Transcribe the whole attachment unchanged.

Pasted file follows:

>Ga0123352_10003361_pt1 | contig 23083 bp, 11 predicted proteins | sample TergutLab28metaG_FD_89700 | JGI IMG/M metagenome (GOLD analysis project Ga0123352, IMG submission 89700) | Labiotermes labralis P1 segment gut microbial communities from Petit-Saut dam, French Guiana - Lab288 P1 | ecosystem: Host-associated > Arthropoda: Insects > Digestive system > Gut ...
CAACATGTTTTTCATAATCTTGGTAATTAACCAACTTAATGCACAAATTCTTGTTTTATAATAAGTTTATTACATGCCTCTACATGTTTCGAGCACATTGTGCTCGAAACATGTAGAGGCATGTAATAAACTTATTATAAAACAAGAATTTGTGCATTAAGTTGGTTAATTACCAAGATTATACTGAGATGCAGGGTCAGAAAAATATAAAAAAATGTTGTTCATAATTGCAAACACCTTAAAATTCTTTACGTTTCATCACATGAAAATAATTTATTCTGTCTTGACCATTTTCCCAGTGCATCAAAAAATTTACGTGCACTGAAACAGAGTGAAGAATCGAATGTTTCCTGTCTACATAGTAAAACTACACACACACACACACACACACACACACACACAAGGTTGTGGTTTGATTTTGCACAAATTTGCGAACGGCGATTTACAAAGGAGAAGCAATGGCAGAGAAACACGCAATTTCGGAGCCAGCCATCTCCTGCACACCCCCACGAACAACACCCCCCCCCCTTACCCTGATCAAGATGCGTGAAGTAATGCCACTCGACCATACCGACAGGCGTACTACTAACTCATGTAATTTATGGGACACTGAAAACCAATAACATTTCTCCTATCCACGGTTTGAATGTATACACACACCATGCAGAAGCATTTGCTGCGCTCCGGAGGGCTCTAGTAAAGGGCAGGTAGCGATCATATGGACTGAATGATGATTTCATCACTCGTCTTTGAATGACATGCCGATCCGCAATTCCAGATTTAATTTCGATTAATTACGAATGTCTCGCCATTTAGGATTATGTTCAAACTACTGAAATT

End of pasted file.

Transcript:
>Ga0123352_10003361_pt1 | contig 23083 bp, 11 predicted proteins | sample TergutLab28metaG_FD_89700 | JGI IMG/M metagenome (GOLD analysis project Ga0123352, IMG submission 89700) | Labiotermes labralis P1 segment gut microbial communities from Petit-Saut dam, French Guiana - Lab288 P1 | ecosystem: Host-associated > Arthropoda: Insects > Digestive system > Gut ...
CAACATGTTTTTCATAATCTTGGTAATTAACCAACTTAATGCACAAATTCTTGTTTTATAATAAGTTTATTACATGCCTCTACATGTTTCGAGCACATTGTGCTCGAAACATGTAGAGGCATGTAATAAACTTATTATAAAACAAGAATTTGTGCATTAAGTTGGTTAATTACCAAGATTATACTGAGATGCAGGGTCAGAAAAATATAAAAAAATGTTGTTCATAATTGCAAACACCTTAAAATTCTTTACGTTTCATCACATGAAAATAATTTATTCTGTCTTGACCATTTTCCCAGTGCATCAAAAAATTTACGTGCACTGAAACAGAGTGAAGAATCGAATGTTTCCTGTCTACATAGTAAAACTACACACACACACACACACACACACACACACACAAGGTTGTGGTTTGATTTTGCACAAATTTGCGAACGGCGATTTACAAAGGAGAAGCAATGGCAGAGAAACACGCAATTTCGGAGCCAGCCATCTCCTGCACACCCCCACGAACAACACCCCCCCCCCTTACCCTGATCAAGATGCGTGAAGTAATGCCACTCGACCATACCGACAGGCGTACTACTAACTCATGTAATTTATGGGACACTGAAAACCAATAACATTTCTCCTATCCACGGTTTGAATGTATACACACACCATGCAGAAGCATTTGCTGCGCTCCGGAGGGCTCTAGTAAAGGGCAGGTAGCGATCATATGGACTGAATGATGATTTCATCACTCGTCTTTGAATGACATGCCGATCCGCAATTCCAGATTTAATTTCGATTAATTACGAATGTCTCGCCATTTAGGATTATGTTCAAACTACTGAAATT